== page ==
There are several reasons to delegate. But before delegating it’s important to make sure that the work needs to be done. Before doing any kind of work, it can be good to ask a few quick questions.

Photo credit: manoftaste.de via Foter.com / CC BY

Photo credit: manoftaste.de via Foter.com / CC BY

Early in my career, I was part of a leadership team responsible for a large department of several hundred employees. Each leader was responsible for various aspects of leading the department.

We  brought various reports with us to a weekly leadership meeting with all department leaders. One report was a legacy report traditionally delegated to various staff on our teams to create. Being new to the team I had a license to ask the “silly” question “why are we producing this report?” After some initial justification, it was eventually determined that the report served no real purpose to help us lead and make decisions for the department. The report was never created again saving countless wasted hours.

What are some questions you can ask before delegating work?

1. Why complete the work in the first place? What result does the work produce and is that result something that will be used? In the legacy report example, this question saved a lot of unnecessary future work. Don’t accept responses like; “We have always done this work.”, “At one time there was a need.”, “I don’t know why.”.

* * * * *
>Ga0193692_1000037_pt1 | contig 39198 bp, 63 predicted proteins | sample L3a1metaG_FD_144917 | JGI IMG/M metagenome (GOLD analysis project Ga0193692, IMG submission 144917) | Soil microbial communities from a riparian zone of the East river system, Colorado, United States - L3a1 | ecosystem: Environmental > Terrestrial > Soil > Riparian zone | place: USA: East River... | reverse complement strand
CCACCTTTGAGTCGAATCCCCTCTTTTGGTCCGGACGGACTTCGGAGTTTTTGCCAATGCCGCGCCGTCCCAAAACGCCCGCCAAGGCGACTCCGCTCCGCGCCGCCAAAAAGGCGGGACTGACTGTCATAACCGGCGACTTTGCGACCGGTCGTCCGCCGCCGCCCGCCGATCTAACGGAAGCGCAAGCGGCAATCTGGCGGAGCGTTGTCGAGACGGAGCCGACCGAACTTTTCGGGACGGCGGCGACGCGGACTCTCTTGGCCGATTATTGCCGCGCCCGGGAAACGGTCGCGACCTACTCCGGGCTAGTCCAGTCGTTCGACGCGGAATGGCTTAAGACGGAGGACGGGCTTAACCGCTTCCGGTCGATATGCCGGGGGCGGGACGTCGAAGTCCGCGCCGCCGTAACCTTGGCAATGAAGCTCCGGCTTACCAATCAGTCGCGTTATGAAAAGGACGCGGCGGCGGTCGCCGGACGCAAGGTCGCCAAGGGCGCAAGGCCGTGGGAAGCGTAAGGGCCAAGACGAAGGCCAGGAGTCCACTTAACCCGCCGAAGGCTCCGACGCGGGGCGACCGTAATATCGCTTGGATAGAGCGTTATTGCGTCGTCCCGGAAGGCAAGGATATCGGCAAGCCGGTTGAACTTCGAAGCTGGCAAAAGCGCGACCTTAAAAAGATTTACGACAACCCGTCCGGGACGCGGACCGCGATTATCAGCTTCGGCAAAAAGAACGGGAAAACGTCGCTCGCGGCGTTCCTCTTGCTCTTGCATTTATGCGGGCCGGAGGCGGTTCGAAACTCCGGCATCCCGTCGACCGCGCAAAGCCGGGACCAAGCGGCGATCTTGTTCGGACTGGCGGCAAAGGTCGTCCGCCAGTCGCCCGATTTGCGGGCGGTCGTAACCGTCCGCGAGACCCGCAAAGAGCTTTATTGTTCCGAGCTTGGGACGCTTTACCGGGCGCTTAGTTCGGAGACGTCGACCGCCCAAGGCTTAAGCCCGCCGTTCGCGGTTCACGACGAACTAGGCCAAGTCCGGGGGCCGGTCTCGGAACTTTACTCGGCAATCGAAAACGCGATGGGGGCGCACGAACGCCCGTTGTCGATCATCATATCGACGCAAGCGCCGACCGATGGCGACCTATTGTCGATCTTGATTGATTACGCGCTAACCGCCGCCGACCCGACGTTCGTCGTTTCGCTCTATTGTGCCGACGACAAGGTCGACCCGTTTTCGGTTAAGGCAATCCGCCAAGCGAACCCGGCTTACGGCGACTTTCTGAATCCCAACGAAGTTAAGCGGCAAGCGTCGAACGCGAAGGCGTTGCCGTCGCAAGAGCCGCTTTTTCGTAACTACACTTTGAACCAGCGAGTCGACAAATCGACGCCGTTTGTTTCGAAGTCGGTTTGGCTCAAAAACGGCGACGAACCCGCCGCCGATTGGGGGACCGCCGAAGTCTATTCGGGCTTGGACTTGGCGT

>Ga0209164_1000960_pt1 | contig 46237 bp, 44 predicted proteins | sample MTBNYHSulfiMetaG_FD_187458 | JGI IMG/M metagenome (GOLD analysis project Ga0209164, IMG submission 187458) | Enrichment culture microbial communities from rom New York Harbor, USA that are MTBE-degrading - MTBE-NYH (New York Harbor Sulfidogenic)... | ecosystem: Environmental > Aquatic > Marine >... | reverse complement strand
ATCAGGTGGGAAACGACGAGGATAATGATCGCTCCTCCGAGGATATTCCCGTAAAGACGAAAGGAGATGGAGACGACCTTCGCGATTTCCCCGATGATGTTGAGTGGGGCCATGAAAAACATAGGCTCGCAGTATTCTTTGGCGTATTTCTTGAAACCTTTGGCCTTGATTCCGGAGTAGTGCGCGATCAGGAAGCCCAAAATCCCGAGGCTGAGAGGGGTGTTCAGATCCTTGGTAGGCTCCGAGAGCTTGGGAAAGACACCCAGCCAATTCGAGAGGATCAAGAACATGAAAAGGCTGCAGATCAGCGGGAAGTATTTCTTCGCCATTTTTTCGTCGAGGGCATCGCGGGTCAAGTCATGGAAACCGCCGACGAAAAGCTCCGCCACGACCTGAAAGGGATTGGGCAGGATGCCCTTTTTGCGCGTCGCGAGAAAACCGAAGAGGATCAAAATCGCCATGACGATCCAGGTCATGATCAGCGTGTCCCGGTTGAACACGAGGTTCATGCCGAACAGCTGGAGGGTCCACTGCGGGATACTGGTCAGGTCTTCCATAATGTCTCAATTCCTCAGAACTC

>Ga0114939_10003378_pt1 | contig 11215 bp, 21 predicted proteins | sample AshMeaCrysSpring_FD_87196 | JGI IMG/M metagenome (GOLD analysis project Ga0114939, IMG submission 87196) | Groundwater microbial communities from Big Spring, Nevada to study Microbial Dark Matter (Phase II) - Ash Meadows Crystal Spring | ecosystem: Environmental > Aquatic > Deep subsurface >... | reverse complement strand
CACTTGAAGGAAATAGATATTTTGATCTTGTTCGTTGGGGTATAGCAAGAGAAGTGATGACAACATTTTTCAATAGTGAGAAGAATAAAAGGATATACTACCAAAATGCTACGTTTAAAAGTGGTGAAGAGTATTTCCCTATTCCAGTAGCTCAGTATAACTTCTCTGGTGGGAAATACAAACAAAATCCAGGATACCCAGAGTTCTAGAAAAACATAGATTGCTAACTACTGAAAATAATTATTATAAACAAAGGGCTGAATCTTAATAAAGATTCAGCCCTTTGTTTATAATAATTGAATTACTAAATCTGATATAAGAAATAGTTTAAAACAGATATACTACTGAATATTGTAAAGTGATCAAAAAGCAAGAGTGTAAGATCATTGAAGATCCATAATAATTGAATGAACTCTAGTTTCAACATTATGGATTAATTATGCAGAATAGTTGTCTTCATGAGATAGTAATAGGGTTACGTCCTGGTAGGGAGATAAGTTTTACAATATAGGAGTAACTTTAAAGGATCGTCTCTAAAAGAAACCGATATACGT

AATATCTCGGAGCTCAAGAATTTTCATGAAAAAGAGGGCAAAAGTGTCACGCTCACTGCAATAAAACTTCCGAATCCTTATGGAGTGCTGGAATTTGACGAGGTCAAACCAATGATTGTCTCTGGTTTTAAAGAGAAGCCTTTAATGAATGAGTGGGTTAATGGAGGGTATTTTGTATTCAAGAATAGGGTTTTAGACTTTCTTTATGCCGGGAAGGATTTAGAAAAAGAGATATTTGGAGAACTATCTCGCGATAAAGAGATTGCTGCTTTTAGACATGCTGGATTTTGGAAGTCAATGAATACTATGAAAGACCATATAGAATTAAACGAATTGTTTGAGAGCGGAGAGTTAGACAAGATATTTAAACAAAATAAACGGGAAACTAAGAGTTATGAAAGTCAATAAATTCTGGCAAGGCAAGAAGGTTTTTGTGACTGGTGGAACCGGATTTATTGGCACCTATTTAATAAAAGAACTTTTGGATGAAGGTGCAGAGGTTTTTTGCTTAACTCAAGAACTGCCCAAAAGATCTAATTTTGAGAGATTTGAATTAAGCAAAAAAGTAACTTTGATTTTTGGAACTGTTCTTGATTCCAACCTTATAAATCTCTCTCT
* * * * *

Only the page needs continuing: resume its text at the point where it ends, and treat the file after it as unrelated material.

“I delegate everything so that I can spend time doing what I am gifted at doing.”
– Mark Victor Hanson
(author “Chicken Soup for the Soul”)

2. Should someone else do the work? If you are already doing the work, is it better for someone else to do it who has more skill than you or it is part of someone else’s job description? Could someone else do the work? Who are you developing? Does it help someone else to grow a skill they need?

3. Should you just do it? If it is not in better hands with someone else, don’t delegate if for delegation sake, keep it. If it is part of your job description, keep it. If you have a fiduciary obligation (signing payroll), keep it. If the task is yours, keep it.

Our busy lives can cause us to take quick action, especially when delegating tasks. Asking the few simple questions outlined above can give confidence that work should or shouldn’t be delegated. In the next post, I will outline four phases of delegation.

What was the last thing you delegated?
Did you ask questions like those above to determine if the work should be delegated?

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The New Leaders Guide to Delegation and Accountability

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